A yacht race on the Waitemata.
Sunday 17th June 2018. Richmond winter series non spinnaker.
Here are the two mrx class boats that raced today. Relaxed looking crews! The weather forecast has been under constant revision the last few days. Four days ago it was fresh, 20 knots plus. The front seems to have gone through early. Actuality is soft conditions, 3 to 10 knots from the Northwest ,warm and pleasant. On our boat the pre race talk was on lightness. Skipper and owner Colin mentioned ocean racing practice, one cassette tape and one paper back book on each round the world leg for each crew. We are not yet that extreme but do take all sails that will not be used off the boat. The Mrx is already minimal inside, a stripped out race version of the farr 1020.
Photo of start BMW cup a few years ago. Club marine is fourth boat down the line.
The start sequence is one of the rituals of boat racing. A few more years ago I went to speedway several times with my teenage son and his friends. This shares a flag sequence and countdown type start. In this series our division starts first, which is nice because we get to lead the fleet down the harbour, until the bigger,faster boats with spinnakers catch us.
Today, the other issue is tidal flows. There was a spring high tide a couple of hours before our start, 3.5M variation high to low, which leads to rapid water movement as the harbour empties out.
For our start because the tidal flow and wind are in the same direction, toward the start line, it is very easy to be over the line, and a boat that is too close will be short of options. We hung to the left of the pin pre start, and went for the pin on starboard tack. We had about two boat lengths of room when the hooter sounded, with good speed on. This put us at the front, just, once things had settled a couple of minutes after the start. Down the harbour there were streaks of pressure, and being in the middle in the area of maximum tidal flow was important. We poled our genoa very shortly after the start and gybed by Torpedo Bay.
We lead! .... for a while.
Down wind to flax point
Once set up there was little for the crew to do, except to enjoy the scenery and look for extra pressure. Today we had five of us on the boat, four from Point Chev Sailing Club, which is dinghies rather than keelers. I am the weakest sailor of the group, and at 56 the youngest.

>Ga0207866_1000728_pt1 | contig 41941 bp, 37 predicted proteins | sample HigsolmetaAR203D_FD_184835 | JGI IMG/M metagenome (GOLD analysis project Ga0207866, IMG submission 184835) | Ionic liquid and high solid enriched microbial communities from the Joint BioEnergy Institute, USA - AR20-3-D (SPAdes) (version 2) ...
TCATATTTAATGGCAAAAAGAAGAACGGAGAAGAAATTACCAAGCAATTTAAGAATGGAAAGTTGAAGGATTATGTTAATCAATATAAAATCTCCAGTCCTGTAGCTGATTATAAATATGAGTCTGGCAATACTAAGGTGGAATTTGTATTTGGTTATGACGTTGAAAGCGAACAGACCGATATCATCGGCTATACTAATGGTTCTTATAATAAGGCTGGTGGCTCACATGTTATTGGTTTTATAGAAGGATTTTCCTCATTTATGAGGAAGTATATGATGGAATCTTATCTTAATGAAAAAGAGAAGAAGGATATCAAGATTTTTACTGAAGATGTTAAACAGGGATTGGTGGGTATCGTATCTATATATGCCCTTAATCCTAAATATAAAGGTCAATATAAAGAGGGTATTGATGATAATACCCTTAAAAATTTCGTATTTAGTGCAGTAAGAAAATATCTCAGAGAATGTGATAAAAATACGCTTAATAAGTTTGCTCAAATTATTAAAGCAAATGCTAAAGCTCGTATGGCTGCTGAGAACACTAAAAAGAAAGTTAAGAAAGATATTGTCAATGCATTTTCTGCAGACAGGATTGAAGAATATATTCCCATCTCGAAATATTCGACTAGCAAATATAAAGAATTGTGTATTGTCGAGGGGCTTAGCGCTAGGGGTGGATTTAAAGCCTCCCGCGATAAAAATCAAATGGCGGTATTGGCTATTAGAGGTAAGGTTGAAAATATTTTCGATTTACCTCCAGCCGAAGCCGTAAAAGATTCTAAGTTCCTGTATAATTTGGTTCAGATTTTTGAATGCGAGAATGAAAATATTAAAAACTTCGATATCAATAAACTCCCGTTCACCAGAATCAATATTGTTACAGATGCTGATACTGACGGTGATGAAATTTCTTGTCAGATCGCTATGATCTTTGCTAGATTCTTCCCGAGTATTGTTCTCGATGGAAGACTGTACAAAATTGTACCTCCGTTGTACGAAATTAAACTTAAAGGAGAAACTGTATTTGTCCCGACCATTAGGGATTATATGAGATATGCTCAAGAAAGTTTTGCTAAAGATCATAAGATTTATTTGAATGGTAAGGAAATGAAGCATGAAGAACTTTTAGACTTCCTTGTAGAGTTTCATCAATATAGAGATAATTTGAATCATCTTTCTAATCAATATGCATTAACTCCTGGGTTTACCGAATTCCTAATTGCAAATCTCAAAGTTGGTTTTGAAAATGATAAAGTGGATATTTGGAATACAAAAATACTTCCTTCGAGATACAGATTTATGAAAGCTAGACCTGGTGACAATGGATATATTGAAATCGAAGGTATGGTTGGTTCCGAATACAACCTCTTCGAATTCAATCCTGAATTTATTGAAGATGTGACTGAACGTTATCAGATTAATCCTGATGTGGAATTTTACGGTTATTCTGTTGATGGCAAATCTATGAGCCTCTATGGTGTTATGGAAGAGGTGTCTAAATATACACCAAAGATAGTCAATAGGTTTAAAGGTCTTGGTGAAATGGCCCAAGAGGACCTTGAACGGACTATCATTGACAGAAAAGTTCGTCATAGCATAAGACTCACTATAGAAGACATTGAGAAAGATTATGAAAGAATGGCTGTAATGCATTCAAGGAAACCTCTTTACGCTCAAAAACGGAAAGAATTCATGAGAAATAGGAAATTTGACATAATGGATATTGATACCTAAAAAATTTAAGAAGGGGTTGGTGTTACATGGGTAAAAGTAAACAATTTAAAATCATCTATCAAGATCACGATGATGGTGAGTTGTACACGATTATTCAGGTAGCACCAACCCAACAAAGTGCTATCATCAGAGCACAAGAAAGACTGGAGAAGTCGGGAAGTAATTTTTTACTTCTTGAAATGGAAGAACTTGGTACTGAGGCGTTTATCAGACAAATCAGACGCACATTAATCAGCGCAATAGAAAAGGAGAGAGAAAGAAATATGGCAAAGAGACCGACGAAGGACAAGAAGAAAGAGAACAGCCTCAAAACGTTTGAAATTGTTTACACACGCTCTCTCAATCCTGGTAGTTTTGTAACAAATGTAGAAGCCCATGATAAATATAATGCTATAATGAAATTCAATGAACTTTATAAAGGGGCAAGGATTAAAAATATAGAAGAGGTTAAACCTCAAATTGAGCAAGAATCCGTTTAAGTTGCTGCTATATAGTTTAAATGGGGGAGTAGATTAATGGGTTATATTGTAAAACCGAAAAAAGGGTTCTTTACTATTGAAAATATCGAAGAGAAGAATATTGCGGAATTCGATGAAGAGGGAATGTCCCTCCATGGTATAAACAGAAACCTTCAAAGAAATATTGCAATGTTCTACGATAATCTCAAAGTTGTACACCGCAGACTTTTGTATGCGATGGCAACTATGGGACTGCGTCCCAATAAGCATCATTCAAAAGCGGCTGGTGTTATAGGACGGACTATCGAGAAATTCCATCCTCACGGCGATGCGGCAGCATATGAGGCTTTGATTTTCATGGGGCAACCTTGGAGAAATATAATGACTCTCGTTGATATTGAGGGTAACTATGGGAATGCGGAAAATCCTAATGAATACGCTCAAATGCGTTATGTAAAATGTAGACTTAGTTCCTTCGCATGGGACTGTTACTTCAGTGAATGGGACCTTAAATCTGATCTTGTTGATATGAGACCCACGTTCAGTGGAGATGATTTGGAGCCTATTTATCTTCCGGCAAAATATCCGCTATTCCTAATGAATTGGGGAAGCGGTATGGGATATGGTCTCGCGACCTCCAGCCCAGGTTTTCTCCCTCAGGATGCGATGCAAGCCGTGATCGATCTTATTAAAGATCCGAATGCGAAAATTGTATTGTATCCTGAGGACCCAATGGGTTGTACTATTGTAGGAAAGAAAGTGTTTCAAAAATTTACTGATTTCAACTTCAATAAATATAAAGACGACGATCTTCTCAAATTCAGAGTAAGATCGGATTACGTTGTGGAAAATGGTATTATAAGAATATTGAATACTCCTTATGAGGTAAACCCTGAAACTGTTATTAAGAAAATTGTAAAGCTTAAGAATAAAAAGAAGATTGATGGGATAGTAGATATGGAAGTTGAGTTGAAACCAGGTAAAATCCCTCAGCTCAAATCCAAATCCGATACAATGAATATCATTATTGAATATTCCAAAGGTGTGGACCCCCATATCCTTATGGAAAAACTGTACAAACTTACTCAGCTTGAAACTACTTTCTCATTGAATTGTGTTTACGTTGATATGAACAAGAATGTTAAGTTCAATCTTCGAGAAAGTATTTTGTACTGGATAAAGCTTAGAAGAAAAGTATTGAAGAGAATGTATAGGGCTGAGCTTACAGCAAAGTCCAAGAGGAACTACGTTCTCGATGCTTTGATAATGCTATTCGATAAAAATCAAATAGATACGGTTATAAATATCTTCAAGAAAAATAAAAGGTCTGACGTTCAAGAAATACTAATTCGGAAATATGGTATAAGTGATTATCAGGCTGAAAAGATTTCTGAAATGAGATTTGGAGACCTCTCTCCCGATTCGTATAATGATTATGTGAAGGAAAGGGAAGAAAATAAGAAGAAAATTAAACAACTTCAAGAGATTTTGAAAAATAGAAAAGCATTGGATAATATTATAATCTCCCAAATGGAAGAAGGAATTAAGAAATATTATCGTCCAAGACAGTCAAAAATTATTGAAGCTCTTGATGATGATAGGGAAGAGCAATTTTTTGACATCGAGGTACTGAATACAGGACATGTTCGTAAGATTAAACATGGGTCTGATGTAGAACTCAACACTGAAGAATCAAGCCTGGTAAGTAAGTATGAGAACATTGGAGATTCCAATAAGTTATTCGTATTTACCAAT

As I understand it we are looking for hints re wind speed; are boats elsewhere going faster and more powered up , and is there change to texture on the surface of the sea? Less glass more ruffle means more wind. A day like this is interesting, if one brings the right frame of mind. Big tide, varying wind strengths and directions make this an intellectual challenge rather than a physical one.
So enough theorising, here you see a group of spinnaker boats and one from our division about to get on our wind.
The position of these boats forced us closer into the lee of North Head than we would have liked. Two boats in our division, Road Runner and Extract Digit, went much wider and came out better. The tide in the channel remained extreme, and we sailed at the mark but were taken well past it by the tide, and so sailed further.
Flax point is close to Rangitoto
Flax Point to Orakei
The next mark was Orakei, and Colin got this leg right, staying low to get out of the tide early, and then going hard on the wind at the right time to lay.
We rounded with one boat, the digit, in front. Then to resolution bouy, this involved multiple short tacks, as the rest of the race would, to stay out of the tidal flow as much as possible. Again, this was about good helm, Colin picked the shifts better than the digit and we were through them.
There have been a series of reclaimations adjacent the wharf area, narrowing the harbour. Today the effect of this was marked, there was a tidal gate beside the wharf, that meant many short tacks and very slow progress to get through.
The fleet compressed, but the reality was that 300 metres up wind could represent 5 or 10 minutes in time because of the gate.
A ship appeared, luckily before we got to the container wharves.
At this point our nearest competition decided to head to the other side of the harbour to try their luck. We decided not to cover, the judgement being that getting over would be too long in the area of maximum flow, and that there would not be significantly more wind over there. So now, just head for the finish as quickly as possible, and hope we had it right.
The series of photos is of wharf infrastructure. The port is the main determinant of the historical geography of Auckland. Also it looks good in the low winter light.
Heading for Westhaven the main challenge was to avoid damaging tacking duels with boats in other divisions. Here is a mini transat, racing in another division.
Approaching the finish, the race had been on for more than 3 hours. How have we come out against the boats that crossed the harbour? Ok, as it turned out.